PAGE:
When it comes to technological development strictly covered from a business perspective, it’s quite easy to state how financial technology (Fintech) as a whole is the easiest sector to cover in order to deeply understand how certain features, applications or pieces of software are impacting an entire business realm. Of course, some general trends are definitely translated into this specific niche too, like Machine Learning, Deep Learning and AI. Let’s analyse what are the main technology-related development trends in fintech.
Machine Learning And Big Data
From within the financial sector, big data acquisition has lately become a massive trend. First and foremost because of the fact that fintech as a whole wants to apply faster, better-performing services to a generic financial architecture: the application, to simply, of big data gathering-related features has definitely helped in picking all those parameters required in order to greenlight a loan, a mortgage or any form of finance, really. The UK, which has been recently elected as the European powerhouse for what concerns finance technology, has seen a significant rise in big data applications in real estate-related sectors, ranging from mortgages (as said above) but also in commercial bridge finance.
A Very Much Front-End Related Matter
In order to understand the power of such technology and its related applications, it’s important to analyse its implementations in the current web development industry, as these are tools generally applied to online portals and, therefore, a clear picture can be defined by looking at its backend (but really, front-end) development. In 2018, the requirement for front-end developers with Python experience grew by 45%, and analysts have stated how impactful their figures were within the fintech niche, confirming the fact that the future of such job sector will definitely be tunnel visioned towards machine learning.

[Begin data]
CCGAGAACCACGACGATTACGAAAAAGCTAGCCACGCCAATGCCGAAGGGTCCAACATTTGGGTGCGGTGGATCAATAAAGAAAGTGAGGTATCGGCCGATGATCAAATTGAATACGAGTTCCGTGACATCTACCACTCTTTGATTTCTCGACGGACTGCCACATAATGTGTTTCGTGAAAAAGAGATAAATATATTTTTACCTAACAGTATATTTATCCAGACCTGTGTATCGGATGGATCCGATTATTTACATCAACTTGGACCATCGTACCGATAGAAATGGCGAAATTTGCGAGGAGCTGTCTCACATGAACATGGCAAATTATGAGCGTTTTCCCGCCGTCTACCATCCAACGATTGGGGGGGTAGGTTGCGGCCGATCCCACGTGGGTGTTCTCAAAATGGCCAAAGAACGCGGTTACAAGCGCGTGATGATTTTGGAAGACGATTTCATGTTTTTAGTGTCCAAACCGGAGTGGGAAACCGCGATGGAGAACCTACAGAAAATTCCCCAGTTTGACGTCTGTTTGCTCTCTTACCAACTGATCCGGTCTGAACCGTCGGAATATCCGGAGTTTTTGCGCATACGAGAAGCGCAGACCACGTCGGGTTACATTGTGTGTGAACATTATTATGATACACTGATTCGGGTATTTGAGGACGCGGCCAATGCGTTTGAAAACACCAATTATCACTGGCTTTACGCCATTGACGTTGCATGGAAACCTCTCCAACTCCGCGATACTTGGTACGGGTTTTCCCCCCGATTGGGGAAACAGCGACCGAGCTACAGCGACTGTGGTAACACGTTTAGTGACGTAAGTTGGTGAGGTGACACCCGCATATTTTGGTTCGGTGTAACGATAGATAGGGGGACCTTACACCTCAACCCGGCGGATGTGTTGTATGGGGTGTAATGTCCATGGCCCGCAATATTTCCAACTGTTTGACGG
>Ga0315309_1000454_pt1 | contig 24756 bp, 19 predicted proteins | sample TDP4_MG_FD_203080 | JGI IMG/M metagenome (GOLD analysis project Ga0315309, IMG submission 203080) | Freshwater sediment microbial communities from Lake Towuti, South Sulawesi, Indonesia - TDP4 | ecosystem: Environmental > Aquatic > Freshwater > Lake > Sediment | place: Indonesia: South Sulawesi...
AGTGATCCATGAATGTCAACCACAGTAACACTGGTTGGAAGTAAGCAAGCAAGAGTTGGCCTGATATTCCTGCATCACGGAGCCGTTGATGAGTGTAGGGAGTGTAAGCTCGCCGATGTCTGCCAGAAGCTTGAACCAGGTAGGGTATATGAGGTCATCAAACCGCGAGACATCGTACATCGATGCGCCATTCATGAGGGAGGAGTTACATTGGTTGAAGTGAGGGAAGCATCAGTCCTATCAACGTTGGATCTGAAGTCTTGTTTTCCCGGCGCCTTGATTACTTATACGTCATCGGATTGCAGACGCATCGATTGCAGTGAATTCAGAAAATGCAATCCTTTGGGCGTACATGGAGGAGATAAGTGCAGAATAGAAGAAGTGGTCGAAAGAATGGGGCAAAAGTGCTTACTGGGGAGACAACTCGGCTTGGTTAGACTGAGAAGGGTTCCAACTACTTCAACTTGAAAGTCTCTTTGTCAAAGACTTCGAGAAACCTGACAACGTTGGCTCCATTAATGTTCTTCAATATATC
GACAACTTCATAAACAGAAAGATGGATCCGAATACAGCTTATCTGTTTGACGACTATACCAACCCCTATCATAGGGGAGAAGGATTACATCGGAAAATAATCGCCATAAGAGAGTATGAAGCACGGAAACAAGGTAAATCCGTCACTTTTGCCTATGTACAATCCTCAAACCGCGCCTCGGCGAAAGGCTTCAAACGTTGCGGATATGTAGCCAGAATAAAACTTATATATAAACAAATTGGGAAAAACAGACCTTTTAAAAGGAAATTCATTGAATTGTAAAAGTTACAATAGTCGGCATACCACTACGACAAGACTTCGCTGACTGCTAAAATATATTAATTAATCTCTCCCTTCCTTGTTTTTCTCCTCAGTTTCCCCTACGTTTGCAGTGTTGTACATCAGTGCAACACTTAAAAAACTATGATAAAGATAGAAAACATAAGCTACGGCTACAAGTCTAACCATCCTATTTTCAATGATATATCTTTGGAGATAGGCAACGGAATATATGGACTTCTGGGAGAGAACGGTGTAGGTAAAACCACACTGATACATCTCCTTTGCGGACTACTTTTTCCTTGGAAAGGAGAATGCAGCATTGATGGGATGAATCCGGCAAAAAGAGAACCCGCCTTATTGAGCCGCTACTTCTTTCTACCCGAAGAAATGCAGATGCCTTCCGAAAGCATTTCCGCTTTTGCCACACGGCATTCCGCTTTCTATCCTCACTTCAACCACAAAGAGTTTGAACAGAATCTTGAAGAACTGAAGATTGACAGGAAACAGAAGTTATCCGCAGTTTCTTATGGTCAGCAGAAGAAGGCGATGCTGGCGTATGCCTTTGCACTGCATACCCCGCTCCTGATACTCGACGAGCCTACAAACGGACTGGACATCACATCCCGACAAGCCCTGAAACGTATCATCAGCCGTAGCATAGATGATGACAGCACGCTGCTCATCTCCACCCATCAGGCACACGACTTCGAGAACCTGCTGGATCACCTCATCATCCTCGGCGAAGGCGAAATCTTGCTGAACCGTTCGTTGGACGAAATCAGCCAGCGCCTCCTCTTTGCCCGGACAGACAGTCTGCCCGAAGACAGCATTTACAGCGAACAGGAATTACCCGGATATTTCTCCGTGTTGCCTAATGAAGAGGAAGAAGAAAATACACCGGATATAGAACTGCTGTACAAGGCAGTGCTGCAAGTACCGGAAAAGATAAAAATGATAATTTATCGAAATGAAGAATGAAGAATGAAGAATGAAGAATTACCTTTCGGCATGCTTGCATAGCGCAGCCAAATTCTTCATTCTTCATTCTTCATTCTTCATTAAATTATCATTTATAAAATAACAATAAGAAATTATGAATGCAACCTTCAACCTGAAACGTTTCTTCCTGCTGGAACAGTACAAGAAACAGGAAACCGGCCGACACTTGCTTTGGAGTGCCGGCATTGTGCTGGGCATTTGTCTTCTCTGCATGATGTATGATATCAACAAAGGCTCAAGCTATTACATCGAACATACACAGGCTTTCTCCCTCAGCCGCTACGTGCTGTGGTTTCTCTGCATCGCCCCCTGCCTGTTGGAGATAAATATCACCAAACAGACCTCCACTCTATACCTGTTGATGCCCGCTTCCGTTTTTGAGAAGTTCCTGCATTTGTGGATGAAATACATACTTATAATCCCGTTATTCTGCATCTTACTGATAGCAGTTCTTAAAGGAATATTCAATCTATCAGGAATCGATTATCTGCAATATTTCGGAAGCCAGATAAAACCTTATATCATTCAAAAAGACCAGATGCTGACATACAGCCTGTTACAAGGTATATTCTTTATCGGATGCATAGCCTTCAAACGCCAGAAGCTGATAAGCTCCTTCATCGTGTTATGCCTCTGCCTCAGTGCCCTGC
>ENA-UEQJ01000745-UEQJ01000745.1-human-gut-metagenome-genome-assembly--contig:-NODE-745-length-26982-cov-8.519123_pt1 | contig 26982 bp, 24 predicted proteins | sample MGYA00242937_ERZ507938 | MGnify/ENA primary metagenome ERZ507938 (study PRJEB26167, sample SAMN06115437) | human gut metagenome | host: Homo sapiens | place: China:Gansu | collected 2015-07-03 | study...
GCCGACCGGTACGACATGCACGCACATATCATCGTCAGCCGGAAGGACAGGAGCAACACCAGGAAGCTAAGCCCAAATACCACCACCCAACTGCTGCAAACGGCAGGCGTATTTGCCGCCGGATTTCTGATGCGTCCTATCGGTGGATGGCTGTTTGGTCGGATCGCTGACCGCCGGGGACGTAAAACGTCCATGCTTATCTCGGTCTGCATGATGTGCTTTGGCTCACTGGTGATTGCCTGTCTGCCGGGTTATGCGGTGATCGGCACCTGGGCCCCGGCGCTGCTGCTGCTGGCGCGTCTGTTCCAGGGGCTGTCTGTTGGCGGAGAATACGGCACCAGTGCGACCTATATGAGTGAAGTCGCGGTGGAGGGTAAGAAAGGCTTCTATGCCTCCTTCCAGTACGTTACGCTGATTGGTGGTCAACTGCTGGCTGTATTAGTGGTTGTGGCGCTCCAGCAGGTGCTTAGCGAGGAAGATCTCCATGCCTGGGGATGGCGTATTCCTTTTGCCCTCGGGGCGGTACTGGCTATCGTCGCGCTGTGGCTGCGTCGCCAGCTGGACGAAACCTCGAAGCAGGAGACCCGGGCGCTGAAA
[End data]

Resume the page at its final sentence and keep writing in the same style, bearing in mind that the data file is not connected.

Is This Still A Startup Thing?
Not really, no. Fintech in 2016 was described as a microcosmos with no real future development chances, but, instead, companies like Santander started to actively invest in startups which were developing tools based on the Blockchain, leading to the creation of their first fully Blockchain-based division in the UK. So technically, yes: it was a startup thing but right now fintech-related development and technological trends are applied to banks and triple-A companies worldwide. This, although generally covered from a strictly business-analytical point of view has stated a massive point for what concerns future development trends within this niche: small startups are very likely to shape the industry standards for what concerns this particular business realm.
Paul Matthews is a Manchester based business and tech writer who writes in order to better inform business owners on how to run a successful business. You can usually find him at the local library or browsing Forbes’ latest pieces.